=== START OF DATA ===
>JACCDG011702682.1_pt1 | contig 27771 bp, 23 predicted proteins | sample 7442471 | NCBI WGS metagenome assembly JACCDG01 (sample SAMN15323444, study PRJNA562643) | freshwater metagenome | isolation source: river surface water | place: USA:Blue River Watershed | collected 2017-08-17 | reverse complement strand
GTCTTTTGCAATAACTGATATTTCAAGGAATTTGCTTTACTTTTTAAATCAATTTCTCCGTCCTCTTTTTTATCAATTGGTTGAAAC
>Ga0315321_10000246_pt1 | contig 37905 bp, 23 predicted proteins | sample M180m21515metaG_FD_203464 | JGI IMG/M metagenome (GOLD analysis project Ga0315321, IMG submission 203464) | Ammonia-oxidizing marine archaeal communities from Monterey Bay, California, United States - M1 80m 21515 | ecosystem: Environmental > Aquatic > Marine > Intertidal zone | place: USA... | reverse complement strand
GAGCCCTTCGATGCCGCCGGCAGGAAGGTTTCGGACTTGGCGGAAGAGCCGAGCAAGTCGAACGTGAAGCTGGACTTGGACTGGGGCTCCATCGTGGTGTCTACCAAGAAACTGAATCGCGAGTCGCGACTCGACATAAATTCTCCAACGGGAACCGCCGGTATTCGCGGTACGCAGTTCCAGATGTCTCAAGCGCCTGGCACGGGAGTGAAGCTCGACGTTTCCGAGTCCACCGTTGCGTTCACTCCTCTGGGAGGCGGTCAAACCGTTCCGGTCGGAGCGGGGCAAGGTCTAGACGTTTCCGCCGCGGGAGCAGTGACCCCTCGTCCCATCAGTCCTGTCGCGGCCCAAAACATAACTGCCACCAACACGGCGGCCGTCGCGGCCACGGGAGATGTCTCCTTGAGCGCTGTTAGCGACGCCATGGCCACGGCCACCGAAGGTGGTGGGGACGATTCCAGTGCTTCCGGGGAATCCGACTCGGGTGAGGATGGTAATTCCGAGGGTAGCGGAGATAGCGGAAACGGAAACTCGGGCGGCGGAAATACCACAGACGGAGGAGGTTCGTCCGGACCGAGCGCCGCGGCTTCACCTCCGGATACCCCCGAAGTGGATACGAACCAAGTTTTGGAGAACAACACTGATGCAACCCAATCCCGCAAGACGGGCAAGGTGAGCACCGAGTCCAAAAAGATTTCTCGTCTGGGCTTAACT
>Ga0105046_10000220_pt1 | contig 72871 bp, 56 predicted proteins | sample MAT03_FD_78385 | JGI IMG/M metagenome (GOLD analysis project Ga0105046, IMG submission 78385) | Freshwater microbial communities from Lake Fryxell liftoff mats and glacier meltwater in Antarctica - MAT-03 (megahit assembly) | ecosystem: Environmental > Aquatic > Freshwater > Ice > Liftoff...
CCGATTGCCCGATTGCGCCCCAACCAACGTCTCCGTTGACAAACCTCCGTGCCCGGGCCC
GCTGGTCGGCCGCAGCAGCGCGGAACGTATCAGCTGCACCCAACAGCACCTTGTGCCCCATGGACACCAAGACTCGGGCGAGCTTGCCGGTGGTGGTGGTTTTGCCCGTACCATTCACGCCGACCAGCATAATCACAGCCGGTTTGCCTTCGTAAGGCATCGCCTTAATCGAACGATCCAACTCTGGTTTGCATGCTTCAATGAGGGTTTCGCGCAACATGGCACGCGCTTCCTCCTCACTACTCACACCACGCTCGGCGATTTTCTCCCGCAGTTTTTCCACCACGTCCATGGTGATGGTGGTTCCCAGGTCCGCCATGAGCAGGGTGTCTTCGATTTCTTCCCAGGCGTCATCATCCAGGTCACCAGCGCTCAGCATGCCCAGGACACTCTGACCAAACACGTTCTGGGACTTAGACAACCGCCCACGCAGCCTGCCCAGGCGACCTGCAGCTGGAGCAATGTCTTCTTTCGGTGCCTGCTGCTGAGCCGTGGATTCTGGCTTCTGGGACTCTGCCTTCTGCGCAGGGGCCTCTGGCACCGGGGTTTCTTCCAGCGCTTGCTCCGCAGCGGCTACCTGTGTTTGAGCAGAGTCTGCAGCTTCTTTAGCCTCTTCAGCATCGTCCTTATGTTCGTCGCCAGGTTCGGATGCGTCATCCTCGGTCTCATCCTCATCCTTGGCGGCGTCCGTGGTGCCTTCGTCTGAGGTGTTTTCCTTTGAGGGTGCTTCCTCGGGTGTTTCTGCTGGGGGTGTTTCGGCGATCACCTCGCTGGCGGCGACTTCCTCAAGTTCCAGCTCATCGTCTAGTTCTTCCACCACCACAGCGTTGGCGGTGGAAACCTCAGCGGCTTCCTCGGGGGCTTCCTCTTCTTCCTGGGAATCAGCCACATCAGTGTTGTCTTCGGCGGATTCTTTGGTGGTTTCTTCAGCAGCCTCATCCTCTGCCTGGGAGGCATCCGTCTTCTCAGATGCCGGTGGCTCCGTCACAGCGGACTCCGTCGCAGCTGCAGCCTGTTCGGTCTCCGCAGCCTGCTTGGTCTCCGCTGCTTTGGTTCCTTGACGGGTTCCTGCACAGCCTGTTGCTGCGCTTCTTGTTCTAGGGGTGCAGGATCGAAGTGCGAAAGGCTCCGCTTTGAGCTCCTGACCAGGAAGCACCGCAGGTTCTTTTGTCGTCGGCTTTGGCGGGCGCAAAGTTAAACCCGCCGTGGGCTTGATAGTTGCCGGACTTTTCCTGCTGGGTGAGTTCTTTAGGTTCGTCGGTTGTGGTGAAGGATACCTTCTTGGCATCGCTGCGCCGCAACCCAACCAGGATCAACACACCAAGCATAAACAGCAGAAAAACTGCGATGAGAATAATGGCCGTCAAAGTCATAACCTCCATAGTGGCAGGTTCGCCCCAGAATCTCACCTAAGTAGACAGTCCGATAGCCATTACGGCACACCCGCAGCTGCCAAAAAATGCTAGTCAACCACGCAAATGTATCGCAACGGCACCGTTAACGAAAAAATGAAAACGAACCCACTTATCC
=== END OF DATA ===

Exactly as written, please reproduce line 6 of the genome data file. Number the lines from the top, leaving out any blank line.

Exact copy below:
CCGATTGCCCGATTGCGCCCCAACCAACGTCTCCGTTGACAAACCTCCGTGCCCGGGCCC